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People in low-and-middle income countries are more vulnerable to developing COPD as a result of early life experiences

Last Update 06/04/2021

A new article reviews the evidence that suggests that people living in LMICs are more vulnerable to developing COPD due to early life experiences.


More than 90% of COPD-related deaths occur in low-income and middle-income countries (LMICs).  A new article in the Nature Partner Journal: Primary Care Respiratory Medicine reviews some of the recent evidence that suggests that people living in LMICs are more vulnerable to developing COPD as a result of early life experiences, compared to those from high-income countries.

A person’s lungs continue to develop throughout their childhood until early adulthood. Therefore, a person’s lung function is at its peak at around 20-25 years of age, before it starts to get worse with older age. Chronic obstructive lung disease (COPD) is a condition where peoples’ lung function drops below a certain level and the person experiences symptoms such as breathlessness and coughing.

For many patients, their COPD will be due to their lung function getting worse more quickly than that of a healthy person, usually caused by smoking or exposure to air pollution in their adult life. However, some people are vulnerable to developing COPD because they reach a lower “peak” in their lung function. The condition can be caused by a combination of both of these factors.

Often when a person has a lower peak lung function, it is caused by early life factors that can affect lung growth. These include:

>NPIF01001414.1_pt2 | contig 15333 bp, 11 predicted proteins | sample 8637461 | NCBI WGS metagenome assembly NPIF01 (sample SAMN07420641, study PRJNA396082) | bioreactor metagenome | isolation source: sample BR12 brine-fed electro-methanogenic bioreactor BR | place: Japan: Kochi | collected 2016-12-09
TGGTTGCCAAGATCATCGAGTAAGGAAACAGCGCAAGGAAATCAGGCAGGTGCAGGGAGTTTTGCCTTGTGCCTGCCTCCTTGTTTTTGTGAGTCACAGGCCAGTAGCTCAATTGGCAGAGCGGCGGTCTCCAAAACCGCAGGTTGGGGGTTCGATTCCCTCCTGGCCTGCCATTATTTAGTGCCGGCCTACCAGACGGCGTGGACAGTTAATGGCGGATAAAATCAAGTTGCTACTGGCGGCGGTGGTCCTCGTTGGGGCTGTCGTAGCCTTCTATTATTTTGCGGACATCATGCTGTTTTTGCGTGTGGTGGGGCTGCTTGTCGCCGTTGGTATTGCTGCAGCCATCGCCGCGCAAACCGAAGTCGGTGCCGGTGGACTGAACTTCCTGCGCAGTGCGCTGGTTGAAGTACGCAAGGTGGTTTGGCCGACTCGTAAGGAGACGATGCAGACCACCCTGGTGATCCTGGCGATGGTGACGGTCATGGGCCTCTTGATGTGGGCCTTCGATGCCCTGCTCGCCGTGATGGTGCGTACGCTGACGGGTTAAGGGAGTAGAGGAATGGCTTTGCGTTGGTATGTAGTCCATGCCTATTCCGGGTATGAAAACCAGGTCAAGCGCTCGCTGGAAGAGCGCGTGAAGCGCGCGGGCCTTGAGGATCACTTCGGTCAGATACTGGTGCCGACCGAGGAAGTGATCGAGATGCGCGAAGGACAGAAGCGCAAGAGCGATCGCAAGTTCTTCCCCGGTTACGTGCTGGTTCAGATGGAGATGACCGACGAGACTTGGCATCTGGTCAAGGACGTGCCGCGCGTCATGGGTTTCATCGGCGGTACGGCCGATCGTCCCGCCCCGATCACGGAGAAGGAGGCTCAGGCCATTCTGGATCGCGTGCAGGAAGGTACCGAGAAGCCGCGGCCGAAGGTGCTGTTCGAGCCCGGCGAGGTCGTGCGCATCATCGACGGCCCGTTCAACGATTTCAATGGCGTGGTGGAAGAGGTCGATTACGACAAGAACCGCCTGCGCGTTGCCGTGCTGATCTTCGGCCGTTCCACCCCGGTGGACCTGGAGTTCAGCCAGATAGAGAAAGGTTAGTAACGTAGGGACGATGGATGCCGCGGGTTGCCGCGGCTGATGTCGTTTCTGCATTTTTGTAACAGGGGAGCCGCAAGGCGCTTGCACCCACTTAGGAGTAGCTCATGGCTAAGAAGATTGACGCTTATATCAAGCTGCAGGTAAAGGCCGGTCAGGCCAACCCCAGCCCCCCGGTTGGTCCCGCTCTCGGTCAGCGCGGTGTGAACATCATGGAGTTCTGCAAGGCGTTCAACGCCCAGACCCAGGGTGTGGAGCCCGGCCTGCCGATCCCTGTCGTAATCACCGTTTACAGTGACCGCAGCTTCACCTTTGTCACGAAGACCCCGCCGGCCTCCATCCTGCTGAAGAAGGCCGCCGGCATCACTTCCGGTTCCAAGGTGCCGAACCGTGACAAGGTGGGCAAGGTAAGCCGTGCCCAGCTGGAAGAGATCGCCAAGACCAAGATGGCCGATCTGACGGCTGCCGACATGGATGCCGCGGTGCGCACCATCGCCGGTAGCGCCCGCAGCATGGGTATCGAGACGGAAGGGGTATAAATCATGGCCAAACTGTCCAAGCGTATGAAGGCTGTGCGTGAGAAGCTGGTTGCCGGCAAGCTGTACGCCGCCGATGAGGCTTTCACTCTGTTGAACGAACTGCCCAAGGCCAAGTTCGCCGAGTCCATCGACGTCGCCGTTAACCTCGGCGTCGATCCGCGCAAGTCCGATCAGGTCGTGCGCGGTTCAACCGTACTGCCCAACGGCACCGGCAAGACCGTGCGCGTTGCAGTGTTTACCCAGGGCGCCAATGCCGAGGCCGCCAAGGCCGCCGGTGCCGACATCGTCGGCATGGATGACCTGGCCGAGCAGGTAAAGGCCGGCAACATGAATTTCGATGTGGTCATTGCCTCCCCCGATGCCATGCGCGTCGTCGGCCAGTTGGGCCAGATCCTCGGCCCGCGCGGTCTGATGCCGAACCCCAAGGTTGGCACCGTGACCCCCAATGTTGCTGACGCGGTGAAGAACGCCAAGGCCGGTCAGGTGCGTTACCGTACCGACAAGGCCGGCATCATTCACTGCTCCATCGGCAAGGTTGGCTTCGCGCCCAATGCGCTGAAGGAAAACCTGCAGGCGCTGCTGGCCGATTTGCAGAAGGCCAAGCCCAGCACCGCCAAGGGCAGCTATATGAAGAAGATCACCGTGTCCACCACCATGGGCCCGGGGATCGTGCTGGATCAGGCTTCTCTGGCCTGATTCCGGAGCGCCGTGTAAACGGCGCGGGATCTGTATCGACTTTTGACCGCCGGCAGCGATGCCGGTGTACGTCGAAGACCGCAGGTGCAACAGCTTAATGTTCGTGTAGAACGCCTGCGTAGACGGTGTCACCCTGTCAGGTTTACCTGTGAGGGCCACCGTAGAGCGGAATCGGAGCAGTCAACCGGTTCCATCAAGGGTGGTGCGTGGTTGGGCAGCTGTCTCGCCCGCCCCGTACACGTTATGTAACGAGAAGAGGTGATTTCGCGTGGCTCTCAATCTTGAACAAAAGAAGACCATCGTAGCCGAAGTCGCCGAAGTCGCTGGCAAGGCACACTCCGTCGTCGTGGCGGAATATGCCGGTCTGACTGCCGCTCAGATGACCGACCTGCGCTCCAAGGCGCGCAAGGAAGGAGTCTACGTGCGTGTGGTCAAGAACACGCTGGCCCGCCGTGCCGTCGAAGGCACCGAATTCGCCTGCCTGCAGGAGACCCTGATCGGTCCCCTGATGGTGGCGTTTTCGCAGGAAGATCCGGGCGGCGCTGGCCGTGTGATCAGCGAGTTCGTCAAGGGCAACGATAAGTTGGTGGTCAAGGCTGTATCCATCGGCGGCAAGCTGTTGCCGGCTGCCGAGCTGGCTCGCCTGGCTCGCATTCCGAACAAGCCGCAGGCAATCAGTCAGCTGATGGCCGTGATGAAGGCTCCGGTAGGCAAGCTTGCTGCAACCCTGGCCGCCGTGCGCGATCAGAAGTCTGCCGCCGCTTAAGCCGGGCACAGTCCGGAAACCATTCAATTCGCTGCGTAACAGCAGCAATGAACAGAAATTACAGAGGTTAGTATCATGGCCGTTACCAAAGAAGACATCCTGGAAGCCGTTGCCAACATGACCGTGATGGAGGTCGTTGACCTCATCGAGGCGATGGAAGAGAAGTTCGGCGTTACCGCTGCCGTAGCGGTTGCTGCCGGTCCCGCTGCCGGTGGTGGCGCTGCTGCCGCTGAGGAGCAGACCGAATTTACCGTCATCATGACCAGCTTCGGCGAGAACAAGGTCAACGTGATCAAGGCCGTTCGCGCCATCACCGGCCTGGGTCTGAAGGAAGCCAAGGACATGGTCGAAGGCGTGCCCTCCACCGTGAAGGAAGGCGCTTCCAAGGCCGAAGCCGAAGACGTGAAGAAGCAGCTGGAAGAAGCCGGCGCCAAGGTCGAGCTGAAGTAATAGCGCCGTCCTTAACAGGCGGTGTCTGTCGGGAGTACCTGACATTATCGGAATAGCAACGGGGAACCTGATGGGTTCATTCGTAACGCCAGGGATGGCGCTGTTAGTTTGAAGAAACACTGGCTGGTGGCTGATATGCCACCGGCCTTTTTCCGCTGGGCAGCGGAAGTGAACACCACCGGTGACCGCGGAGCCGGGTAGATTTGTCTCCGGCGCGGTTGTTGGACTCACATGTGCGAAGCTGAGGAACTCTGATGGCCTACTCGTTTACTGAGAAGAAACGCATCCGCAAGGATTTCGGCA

• if they breathed in polluted air as they were growing up (including second-hand tobacco smoke and household air pollution)
  • if their mother had asthma, diabetes or didn’t have enough to eat when they were pregnant
  • if they were born prematurely, had a low birth weight, or had diseases during childhood

A lower peak lung function is more of a problem in LMICs because these factors are more common than in high-income countries. It is also more difficult to control this type of COPD, and people in LMICs might also find it more difficult to access healthcare and reliable health information.

According to the article’s authors, prevention is key to reducing the impact of COPD in LMICs, and it must start before birth and continue throughout childhood. For those who do develop COPD, education and pulmonary rehabilitation could be helpful, cost-effective ways of managing symptoms and slowing down disease progression.

Read the full article.

Read our factsheet on living well with COPD.

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